9. Longterminvestor

    Longterminvestor Administrator

    Mmmm difficult one. I would assume that no shareholder would guarantee a mortgage 50/50 when the shareholding of the company was say 90/10 in another party's favour. As mentioned above, securing finance for a company, without a personal guarantee, is a whole different ball game.

    Some interesting pointers here:-
  10. Deanb7823

    Deanb7823 New Member

    Certainly is. You know lenders these days they want blood. I’m just going to keep the company in a 50/50 structure to avoid falling into any holes if lenders was to request this. Being a personal guarantee is what I’ll be doing a lot of in the early stages when starting out with 0 assets in the company.
  11. diyhelp

    diyhelp Active Member

    If you are taking on the majority of the risk with a personal guarantee then this needs to be reflected in the company set-up - maybe, further down the line, the payment of a special dividend just to you as a % of the profit on the property. In essence, you cannot be seen to take on the lions share of the risk without some kind of financial benefit as that would be crazy.
  12. Loooouu

    Loooouu New Member

    Hi everyone, i also have a couple of questions relating to a LTD company,

    I'm completely new to property and really hoping someone can give me some advice. Basically me and my sister are looking to go into property investment together, from the people we have spoken to they have said most people these days are setting themselves as a LTD company for Tax purposes. However no-one has given us any advice other than that and i'm wanting to know how i can work out if this is going to be the best route for us to go down. . . . Also someone has mentioned an SPV to me and that this is the better option than an LTD,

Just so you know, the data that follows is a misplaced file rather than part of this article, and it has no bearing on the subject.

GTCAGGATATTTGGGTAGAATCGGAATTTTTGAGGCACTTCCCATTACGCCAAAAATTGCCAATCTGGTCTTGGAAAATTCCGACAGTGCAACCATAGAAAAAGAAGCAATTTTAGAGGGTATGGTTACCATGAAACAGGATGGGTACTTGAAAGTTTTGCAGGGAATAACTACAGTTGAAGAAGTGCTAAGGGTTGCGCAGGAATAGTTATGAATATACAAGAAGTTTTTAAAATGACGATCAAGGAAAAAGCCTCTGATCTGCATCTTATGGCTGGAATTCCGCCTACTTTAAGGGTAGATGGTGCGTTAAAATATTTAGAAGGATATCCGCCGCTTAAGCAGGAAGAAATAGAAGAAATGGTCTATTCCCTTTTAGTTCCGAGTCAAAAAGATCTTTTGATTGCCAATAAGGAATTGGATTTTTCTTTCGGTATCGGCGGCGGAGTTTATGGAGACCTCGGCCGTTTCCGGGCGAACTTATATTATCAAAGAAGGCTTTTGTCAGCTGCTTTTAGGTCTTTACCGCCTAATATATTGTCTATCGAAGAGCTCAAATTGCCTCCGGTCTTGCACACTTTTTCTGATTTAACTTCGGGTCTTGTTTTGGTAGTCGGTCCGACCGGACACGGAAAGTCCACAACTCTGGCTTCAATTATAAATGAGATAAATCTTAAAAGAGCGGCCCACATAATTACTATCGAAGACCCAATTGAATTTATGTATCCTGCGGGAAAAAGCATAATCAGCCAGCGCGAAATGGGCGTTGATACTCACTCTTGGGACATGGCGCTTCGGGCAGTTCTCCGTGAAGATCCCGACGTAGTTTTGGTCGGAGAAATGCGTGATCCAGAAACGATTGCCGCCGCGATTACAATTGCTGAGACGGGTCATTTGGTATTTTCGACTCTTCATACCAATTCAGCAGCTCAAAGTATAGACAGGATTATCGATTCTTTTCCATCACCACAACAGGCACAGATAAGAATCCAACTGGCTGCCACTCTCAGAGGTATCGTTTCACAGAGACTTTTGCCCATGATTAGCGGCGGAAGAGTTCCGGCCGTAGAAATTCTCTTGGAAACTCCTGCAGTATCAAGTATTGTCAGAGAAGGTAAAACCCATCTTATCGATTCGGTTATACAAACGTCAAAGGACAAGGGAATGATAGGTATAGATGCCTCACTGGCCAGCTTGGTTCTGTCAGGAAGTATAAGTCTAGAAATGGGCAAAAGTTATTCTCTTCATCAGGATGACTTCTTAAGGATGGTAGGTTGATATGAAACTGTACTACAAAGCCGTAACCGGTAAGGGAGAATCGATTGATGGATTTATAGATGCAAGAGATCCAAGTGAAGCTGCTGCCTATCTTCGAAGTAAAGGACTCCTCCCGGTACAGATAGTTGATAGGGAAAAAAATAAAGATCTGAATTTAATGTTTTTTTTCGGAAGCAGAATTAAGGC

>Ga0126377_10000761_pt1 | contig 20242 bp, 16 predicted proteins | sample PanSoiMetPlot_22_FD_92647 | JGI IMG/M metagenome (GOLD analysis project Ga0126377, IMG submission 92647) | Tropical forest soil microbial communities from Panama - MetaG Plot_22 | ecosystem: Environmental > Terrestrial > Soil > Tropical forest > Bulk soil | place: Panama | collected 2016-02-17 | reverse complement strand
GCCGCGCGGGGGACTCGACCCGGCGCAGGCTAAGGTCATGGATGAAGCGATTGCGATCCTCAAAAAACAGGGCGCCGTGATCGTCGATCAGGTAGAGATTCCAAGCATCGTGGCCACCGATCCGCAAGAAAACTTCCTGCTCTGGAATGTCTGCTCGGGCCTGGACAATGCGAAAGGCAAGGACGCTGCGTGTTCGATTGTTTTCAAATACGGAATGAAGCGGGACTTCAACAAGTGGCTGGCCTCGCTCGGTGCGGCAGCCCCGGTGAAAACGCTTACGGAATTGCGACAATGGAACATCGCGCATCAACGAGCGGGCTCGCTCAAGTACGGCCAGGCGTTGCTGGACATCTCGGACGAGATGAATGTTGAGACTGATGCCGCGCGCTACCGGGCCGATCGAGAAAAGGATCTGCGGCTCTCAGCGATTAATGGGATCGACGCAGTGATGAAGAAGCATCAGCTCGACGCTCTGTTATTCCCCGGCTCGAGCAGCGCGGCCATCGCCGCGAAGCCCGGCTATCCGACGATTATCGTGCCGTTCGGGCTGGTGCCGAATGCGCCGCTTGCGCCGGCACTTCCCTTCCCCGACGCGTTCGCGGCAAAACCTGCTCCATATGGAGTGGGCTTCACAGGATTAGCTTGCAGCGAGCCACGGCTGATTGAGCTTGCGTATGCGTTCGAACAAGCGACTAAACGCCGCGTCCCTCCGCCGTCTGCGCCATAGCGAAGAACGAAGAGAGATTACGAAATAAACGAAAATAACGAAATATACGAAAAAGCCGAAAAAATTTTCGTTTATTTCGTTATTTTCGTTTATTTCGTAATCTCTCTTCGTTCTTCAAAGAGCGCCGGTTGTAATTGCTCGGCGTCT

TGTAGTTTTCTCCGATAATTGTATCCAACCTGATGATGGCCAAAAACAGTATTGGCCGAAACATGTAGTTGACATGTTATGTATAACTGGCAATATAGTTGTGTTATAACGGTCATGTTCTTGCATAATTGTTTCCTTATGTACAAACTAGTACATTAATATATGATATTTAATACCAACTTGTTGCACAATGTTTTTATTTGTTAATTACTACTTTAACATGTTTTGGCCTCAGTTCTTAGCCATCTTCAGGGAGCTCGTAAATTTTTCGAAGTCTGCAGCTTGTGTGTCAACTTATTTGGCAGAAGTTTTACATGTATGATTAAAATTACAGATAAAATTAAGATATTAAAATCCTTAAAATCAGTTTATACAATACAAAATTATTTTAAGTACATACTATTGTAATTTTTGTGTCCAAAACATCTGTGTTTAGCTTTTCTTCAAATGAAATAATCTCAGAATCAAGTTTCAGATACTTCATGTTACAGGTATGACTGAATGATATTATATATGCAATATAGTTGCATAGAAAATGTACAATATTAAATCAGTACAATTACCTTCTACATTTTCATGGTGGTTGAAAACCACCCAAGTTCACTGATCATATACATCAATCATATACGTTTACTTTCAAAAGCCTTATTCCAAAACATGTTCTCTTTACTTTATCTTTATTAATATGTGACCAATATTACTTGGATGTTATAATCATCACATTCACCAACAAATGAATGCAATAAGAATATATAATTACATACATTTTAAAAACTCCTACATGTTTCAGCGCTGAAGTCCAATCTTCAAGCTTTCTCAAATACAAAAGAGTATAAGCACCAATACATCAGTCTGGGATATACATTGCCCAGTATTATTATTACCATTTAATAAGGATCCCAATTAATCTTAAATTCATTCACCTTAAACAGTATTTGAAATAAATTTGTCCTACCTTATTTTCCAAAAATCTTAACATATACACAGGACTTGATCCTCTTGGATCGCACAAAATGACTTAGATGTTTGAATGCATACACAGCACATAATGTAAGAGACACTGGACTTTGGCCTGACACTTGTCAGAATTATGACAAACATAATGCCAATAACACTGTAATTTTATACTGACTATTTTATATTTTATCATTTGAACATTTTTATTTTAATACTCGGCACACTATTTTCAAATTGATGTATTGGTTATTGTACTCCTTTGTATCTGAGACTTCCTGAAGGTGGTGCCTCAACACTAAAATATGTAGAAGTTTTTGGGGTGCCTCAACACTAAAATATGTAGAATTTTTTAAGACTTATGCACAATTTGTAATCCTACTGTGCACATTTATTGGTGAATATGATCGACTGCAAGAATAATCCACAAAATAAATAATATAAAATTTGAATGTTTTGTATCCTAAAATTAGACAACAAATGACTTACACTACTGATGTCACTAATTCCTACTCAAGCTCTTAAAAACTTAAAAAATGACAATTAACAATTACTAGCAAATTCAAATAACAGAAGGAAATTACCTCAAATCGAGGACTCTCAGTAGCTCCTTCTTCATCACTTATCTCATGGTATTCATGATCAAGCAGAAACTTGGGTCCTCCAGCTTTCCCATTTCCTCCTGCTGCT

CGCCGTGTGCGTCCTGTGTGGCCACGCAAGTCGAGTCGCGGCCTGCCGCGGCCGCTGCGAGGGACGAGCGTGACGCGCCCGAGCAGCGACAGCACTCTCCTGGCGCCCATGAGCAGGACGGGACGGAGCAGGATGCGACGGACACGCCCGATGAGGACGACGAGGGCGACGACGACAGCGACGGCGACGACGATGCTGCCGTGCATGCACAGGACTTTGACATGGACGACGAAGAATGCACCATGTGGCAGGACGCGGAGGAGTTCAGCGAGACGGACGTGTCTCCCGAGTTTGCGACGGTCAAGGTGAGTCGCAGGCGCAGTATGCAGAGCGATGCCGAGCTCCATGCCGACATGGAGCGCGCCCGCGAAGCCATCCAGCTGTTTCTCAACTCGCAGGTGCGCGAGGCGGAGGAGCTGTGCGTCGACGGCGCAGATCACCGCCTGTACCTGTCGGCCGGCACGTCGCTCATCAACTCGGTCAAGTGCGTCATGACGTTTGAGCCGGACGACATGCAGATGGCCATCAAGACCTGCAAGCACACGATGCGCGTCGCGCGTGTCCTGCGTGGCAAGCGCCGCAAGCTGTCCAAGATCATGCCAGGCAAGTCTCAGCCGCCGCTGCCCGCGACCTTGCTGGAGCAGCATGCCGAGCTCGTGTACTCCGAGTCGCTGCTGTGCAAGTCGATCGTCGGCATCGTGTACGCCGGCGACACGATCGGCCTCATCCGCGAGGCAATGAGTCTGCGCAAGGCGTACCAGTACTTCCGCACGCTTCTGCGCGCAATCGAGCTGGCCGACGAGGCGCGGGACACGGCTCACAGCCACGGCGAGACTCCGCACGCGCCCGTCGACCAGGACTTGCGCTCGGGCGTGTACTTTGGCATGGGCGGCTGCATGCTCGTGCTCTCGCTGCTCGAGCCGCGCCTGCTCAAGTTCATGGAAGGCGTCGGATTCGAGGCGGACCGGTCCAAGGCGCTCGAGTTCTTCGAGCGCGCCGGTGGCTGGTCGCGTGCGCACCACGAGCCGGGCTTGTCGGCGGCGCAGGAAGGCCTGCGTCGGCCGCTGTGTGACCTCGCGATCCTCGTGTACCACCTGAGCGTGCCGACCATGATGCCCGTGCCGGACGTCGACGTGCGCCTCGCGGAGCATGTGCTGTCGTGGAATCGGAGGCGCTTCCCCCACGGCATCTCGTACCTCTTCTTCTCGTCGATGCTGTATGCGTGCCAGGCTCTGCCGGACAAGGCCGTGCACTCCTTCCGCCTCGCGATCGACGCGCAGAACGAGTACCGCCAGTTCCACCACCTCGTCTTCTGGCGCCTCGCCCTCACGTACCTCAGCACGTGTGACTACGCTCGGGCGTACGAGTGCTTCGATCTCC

Please can someone tell me which is the better option, or pro's & cons of these as i really dont want to get this wrong so early on and im not entirely sure whats right as so many people say different things.

    thanks in advance :)
  13. realdeals

    realdeals Active Member

  14. Longterminvestor

    Longterminvestor Administrator

    Buying and managing property within a limited company can, hopefully, shield you from any personal tax changes the government continues to roll out against landlords. As mentioned above, this would take in the changes to personal buy to let investments and the fact they are tapering down the amount of mortgage interest which can be offset against rental income. In a company this would not change, all finance charges can be offset against company income.

    However, its always best to speak to your accountant before you start making plans :)
  15. FWL

    FWL Member

    If you are looking to build up a sizeable property portfolio I would recommend going down the limited company route. Interesting points about the shareholding - the risk/investment/work needs to be split between shareholders so that all get out what they "deserve" in terms of dividends, wages, etc.

    It is also vital to keep all parties motivated - if one party has 30% of the shares and the other 70% then the minority shareholder may lose motivation further down the line. Difficult subject to sort out but one which you cant just sweep under the carpet.

Share This Page